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You Gotta See This! Part 1

April 19, 2010 - Keith Frederick

 Ok, so I figured it was about time I started doing something on the regular here. So today I'm starting what will be a regular feature here on The Rough Cut Blog.

You Gotta See This! will consist of me suggesting older films that deserve a look. I'm not talking about telling people to see "The Godfather." In fact, if you haven't at least taken a shot at watching "The Godfather," this isn't really going to help you. (Hell, I'm not sure there is help for you) No, this feature will let you know about classic films that seem to have been forgotten, lost classics or cult favorites - all of which I think deserve another shot from the public at large.

For the first You Gotta See This! pick, I've chosen...

 

"12 Angry Men" (1957)

 

The Plot

"12 Angry Men" is a courtroom drama that spends all of its time away from the court. The film begins with 12 men of various ages and backgrounds filing into a sequestered juror's room, having to decide the verdict in a murder case. Each is simply known as Juror #1, Juror #2, etc...

The case seems pretty clear - a young boy from the slums seems to have murdered an old man, with a woman across the street apparently having been a witness. An initial vote has all jurors voting for a "guilty" verdict - all but Juror #8 (Henry Fonda). His insistence on re-examining the evidence and the testimony slowly changes the minds of the jurors, even the prejudiced ones.

The final scene, where Juror #3 (character actor Lee J. Cobb) breaks down and admits his bias against the suspect stems from his own estrangement with his son, is simultaneously satisfying and heart-breaking. As the group leaves Juror #3 in tears, voting "not guilty" to give a unanimous verdict, Fonda stays behind, finally helping Cobb put on his suit jacket. 

Why Do I Gotta See It?

I know the film buffs out there are confused. "12 Angry Men" is a classic, without question. It stars Henry Fonda, unquestionably a fantastic actor, as well as most of the best character actors of Hollywood's Golden Age. It was directed by Sidney Lumet, a true master. It's even been remade countless times.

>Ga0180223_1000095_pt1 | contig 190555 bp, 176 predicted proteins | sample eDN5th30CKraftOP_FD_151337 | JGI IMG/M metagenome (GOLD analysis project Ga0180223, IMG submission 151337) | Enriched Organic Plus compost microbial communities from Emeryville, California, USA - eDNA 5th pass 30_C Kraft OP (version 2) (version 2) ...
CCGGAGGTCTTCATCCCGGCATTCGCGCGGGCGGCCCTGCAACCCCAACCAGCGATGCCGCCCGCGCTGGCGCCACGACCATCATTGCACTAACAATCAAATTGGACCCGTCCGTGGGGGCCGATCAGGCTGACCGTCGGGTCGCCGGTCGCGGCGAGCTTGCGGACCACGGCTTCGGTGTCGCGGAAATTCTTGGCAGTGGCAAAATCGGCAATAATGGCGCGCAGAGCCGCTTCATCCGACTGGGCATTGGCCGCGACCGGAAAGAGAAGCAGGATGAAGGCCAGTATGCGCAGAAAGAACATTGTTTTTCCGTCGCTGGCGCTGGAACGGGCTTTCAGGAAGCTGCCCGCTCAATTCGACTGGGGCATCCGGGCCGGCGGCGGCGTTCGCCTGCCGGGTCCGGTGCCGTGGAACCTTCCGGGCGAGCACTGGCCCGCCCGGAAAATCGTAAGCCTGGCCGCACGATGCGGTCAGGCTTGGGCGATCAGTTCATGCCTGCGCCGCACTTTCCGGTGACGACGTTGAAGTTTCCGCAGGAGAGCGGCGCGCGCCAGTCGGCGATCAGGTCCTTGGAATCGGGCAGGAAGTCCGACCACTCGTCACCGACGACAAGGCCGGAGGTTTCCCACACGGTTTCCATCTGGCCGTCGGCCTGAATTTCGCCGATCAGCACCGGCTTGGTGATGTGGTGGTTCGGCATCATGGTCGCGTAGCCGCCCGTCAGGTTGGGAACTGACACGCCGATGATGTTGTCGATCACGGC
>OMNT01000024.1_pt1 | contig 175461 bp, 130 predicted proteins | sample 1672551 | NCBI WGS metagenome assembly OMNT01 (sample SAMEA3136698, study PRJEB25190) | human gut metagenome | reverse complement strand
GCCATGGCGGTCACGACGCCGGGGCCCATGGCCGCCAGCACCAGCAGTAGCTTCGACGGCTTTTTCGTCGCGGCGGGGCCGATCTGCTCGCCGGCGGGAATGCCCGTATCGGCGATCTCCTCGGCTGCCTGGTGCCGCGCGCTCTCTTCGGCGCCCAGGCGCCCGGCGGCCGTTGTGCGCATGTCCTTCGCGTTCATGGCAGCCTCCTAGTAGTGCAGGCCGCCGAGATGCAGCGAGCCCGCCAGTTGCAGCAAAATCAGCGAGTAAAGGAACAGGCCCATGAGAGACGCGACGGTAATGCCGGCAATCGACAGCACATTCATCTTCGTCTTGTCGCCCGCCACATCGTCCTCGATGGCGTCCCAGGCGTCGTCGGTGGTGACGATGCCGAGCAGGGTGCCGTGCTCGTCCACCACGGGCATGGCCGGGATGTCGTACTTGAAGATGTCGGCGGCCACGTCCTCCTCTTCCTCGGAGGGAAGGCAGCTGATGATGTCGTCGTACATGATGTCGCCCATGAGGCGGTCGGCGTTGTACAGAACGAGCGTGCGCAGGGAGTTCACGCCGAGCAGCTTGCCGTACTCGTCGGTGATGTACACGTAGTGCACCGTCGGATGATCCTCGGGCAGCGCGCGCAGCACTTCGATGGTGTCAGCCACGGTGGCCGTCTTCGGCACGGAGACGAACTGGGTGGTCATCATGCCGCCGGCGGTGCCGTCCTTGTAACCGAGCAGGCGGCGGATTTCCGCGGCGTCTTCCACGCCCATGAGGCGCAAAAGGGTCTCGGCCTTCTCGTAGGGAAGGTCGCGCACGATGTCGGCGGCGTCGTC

But try asking the average person about "12 Angry Men" and you'll likely get a blank look. It's not a film that plays on TV very often, though it really holds up well over the passage of time. It could be that such a hard drama, in black and white, just doesn't hold much appeal to today's audience. And that's a shame.

The performances are top-notch all around, led by Fonda, of course. Cobb is the rigid villain of the piece, a role he had played to near perfection in "On the Waterfront" a few years before. But the rest of the cast was filled with "Hey, I know that face!"-type actors, all of whom filled their role well. Among the cast was Jack Warden (long before Academy Award-nominated roles in "Shampoo" and "Heaven Can Wait"), Jack Klugman (more than a dozen years before "The Odd Couple" and "Quincy, M.E." made him a TV favorite) and Ed Begley Sr. (five years before winning an Oscar for "Sweet Bird of Youth). Honestly, though, when you watch the film, you'll probably recognize 8 of the 12 jurors from other roles. 

"12 Angry Men" was Lumet's film debut, having been selected personally by Fonda. Lumet's direction is superb, with tight close-ups on anxious faces and deep focus shots of the jury's tension, like in the confrontations between Fonda and Cobb. Lumet lets the actors tell the story, instead of forcing the action along with lighting tricks or an obtrusive score. 

Seriously, you gotta see this!

 
 
 

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Blog Photos

Juror #3 (Lee J. Cobb, pointing) faces off with Juror #8 (Henry Fonda, second from left) in Sidney Lumet's "12 Angry Men."